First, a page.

[Doctors 2.0 and You] It would highly beneficial for Facebook groups dedicated to health and medical issues, which are generally much appreciated by users, if medical practitioners joined in so as to raise the level of dialogue and boost the collaborative spirit.

How does the doctor-patient relationship 2.0 work on the social networks?

According to a WeAreSocial survey carried out in January, 84% of all French citizens now have access to the Internet. Meanwhile 84% have suffered some sort of illness in their lives to date – whether a brief episode or a chronic condition – and a majority of those sufferers frequently consult the Internet to obtain medical information. Recent research shows that nowadays the social networks have become their favourite channel, with patient groups not only providing a sort of enhanced version of the medical forums which had previously been the main means of exchanging information online, but also offering human comfort and support.

This latest development was confirmed by a report unveiled prior to official publication at the Doctors 2.0 and You conference held in Paris in early June. The lead author is Dr Didier Mennecier, a hospital gastroenterologist and specialist in addiction therapy with the French Army medical service, who is also currently moderator of the Facebook group ‘Vivre avec le Crohn’ (Living with Crohn’s disease) set up by Martine Moreira. Dr Mennecier turned to the 4,000 members of the group to find out what the group means to its members and the role it plays in comparison with medical practitioners. The survey results seem to confirm the therapeutic power of social networks. However there still remains the thorny issue of getting the healthcare professionals to join these network groups.

Where do the professionals stand?

In fact the survey reveals some hesitation on the part of patients to tell their general practitioner that they are part of a Facebook support group. Most of the respondents reckoned that their doctor would not be interested (341 replies out of 965) while others felt that this kind of information is no-one else’s business (291 replies). And when some patients (266 replies) did pluck up the courage to broach the subject with their doctor reactions were decidedly mixed: 51% of those respondents said their general practitioners found this way of doing things ‘useful’, without asking for any more information, while 11% did not think that taking part in this kind of group was a good idea, and 6% even thought it could be dangerous. These reactions weigh heavily against the 32% of healthcare professionals reported as agreeing that using social networks in this way is a very good thing. Nevertheless, social network users are generally a well-informed audience and the majority of respondents (79%) said that the information they found on social networks did no more than complement the information supplied by their doctor, and only 31% of them found it to be 100% reliable.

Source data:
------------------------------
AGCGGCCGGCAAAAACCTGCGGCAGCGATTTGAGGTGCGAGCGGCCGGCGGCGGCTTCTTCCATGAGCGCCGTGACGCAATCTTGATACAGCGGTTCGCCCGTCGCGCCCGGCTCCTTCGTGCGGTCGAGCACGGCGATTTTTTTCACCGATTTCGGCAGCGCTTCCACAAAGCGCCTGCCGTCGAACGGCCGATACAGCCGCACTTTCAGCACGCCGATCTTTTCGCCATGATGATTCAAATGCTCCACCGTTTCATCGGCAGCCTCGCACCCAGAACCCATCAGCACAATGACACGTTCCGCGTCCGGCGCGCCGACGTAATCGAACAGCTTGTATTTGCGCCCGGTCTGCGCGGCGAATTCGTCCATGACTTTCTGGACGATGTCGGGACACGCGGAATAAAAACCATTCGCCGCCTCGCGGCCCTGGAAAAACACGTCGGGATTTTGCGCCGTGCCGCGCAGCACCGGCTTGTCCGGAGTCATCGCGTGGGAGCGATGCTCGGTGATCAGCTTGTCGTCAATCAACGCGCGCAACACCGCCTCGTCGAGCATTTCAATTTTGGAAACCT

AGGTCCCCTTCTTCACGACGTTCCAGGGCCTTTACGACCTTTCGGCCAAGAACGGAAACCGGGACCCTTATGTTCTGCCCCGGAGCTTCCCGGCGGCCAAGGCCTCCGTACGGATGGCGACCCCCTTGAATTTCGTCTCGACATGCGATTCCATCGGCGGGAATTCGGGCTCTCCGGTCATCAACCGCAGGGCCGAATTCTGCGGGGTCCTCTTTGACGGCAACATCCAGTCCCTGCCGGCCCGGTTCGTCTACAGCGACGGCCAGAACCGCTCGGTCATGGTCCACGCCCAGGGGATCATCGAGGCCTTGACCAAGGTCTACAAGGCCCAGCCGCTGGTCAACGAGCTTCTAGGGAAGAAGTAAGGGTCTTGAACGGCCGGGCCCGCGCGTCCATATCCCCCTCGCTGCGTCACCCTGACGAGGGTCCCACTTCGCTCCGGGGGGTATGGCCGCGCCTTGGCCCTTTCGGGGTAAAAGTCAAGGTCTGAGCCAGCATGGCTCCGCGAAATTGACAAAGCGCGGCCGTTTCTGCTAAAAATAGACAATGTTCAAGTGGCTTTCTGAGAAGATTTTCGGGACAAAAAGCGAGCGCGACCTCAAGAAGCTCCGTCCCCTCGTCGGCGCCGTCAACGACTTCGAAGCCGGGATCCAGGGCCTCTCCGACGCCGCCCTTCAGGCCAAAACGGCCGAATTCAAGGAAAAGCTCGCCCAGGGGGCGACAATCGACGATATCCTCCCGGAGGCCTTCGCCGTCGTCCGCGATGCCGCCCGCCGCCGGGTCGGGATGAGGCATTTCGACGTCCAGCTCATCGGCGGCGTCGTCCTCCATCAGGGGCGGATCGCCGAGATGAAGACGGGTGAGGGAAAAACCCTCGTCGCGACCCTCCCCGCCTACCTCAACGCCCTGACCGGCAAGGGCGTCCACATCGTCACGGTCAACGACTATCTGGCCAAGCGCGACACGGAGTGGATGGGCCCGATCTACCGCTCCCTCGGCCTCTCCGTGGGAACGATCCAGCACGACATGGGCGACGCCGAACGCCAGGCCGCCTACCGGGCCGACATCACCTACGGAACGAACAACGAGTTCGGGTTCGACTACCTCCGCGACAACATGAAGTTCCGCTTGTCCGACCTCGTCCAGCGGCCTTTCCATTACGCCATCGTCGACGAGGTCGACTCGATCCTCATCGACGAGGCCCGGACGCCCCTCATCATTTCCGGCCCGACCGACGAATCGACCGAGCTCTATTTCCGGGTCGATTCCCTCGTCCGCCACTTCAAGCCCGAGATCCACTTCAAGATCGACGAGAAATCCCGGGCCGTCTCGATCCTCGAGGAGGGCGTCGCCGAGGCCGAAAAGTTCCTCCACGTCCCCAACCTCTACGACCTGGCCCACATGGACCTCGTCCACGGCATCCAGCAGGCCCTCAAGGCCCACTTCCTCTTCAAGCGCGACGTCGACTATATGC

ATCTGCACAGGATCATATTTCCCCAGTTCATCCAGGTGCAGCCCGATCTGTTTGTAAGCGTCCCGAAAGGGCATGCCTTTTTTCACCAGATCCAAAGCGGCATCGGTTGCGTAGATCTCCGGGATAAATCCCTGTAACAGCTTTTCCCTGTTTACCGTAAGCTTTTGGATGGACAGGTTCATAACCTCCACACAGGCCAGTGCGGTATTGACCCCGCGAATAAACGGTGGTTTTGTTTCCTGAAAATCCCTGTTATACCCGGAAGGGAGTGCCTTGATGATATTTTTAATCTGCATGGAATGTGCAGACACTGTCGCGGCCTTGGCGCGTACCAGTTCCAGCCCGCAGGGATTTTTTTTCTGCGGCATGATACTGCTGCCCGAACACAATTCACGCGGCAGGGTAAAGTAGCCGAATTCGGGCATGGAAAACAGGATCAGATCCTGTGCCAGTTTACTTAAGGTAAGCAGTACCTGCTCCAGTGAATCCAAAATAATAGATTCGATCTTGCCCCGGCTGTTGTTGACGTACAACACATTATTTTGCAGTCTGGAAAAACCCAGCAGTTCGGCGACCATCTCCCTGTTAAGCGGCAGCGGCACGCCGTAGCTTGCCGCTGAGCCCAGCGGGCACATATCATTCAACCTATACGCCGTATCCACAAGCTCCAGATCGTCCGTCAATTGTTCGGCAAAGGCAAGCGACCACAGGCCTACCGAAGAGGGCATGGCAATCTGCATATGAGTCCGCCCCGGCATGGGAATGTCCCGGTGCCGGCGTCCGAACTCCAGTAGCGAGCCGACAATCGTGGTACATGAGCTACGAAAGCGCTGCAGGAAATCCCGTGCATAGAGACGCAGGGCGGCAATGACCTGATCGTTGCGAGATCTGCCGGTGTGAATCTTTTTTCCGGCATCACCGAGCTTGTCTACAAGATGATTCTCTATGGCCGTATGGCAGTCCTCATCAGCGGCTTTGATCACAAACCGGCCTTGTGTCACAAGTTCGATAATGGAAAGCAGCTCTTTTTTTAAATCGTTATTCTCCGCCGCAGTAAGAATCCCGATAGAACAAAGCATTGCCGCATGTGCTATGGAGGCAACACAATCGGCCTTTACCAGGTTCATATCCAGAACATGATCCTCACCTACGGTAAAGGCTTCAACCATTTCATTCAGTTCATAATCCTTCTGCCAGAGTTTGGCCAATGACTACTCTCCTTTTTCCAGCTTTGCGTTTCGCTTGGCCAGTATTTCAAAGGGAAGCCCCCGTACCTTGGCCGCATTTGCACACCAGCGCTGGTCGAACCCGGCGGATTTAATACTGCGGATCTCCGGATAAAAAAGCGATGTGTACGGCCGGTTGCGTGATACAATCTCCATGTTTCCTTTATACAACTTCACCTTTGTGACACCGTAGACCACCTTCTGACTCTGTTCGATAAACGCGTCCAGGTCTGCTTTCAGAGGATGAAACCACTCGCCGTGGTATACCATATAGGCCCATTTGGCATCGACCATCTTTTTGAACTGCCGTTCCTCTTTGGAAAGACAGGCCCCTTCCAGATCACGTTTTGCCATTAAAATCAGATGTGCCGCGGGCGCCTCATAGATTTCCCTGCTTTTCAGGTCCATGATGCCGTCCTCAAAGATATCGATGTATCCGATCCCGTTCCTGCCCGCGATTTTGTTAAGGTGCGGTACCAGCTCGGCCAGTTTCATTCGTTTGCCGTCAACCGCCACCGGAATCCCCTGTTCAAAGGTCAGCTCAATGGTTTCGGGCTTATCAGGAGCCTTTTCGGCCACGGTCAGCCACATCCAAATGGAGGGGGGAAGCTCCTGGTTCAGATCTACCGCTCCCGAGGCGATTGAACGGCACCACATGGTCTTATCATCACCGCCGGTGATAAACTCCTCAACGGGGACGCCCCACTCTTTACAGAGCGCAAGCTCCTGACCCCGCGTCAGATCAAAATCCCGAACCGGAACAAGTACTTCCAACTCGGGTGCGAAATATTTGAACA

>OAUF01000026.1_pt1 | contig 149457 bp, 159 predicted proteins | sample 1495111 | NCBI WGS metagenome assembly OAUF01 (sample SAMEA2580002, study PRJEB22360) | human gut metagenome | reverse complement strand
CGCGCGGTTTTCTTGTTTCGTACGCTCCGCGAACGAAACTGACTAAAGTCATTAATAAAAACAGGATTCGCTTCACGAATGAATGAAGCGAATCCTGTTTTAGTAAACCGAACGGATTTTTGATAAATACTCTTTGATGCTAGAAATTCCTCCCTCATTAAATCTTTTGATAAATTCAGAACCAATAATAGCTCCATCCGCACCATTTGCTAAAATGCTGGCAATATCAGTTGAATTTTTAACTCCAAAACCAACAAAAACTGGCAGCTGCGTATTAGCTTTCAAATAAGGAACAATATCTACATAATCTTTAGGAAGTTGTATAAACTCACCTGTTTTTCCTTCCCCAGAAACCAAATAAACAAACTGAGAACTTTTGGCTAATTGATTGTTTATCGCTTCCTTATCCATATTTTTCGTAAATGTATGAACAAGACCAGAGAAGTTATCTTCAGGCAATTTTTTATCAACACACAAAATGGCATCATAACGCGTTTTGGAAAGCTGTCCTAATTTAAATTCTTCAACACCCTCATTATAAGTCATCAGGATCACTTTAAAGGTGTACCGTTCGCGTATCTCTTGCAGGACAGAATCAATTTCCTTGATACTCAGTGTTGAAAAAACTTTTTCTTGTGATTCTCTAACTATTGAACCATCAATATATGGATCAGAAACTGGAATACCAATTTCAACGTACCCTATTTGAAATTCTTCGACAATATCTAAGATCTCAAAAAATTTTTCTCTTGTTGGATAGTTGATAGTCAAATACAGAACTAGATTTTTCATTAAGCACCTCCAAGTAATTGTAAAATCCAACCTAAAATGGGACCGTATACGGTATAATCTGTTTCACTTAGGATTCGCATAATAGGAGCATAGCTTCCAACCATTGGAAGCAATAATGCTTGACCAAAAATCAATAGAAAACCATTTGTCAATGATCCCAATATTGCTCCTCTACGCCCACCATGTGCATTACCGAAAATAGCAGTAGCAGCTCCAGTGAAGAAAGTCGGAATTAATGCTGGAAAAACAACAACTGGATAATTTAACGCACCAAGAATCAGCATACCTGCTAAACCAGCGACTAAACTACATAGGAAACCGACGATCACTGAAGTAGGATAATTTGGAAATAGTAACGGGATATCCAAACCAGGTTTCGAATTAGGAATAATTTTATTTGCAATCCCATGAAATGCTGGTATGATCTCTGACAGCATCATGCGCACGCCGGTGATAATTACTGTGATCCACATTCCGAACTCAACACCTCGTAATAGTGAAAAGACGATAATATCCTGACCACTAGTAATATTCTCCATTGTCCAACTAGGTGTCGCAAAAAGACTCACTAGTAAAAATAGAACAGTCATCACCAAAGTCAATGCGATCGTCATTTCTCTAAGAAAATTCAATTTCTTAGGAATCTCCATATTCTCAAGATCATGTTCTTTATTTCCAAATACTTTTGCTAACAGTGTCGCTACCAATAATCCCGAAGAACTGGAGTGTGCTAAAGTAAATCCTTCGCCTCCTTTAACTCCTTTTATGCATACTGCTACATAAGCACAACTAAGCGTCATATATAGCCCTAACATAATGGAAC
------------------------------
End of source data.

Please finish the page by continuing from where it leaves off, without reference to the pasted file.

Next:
Most of the Facebook group members see the group as the best way of obtaining information on other sufferers’ experiences, and many of them (478) feel it would be beneficial if medical practitioners were to join the group as this would encourage direct contact with a doctor via Facebook. Some 70% say that this kind of interaction with others who suffer/have suffered from a given condition helps to reassure patients and 98% of them would recommend this type of group to other patients. The survey thus reveals that while most patients still trust their doctors, they find online channels to be a real source of information and reassurance and would like more dialogue on experiences, with doctors taking part in the discussions.

Patients seek frequent support

Dr Mennecier’s research also provided feedback on how frequently patients use the Facebook group. A majority of respondents (514) use it almost daily. Most of these patients also seem to be highly digitally savvy people, hooking up with the Facebook group on their computers, tablets and mobile phones. In addition to being intensive users, many of the Facebook group participants are not content to be mere observers but really want to be involved in the action: close to 46% of users put their own questions to the group and also take the trouble to answer queries from other members, compared with 36% of members who only read others people’s comments. This indicates that social networks have now become real tools for people to express themselves and that users find it quite easy to speak up on these channels. Some 69% of the group members surveyed said that when it comes to exchanging information and ideas Facebook works better than a traditional discussion forum.

Among the specific expectations of the group members, a very large majority of respondents (807) said they wanted first and foremost to learn from the experiences of people who have suffered from the same medical condition as themselves. In fact doctors are rarely in a position to give their patients such valuable information. Most respondents said they were looking for human contact but while 557 explained they needed basic support and help and a third of those surveyed said that the group enabled them to talk to sufferers who understood what they were going through on a daily basis, 610 replied that they were seeking more technical information such as the effects of certain medicines.


*The survey comprised 28 questions on different topics. The questionnaire garnered 965 replies during the two months that it was up online – from 25 February to 13 April this year – 85% of respondents being women, mainly in the 26-35 age bracket.


By Anthéa Delpuech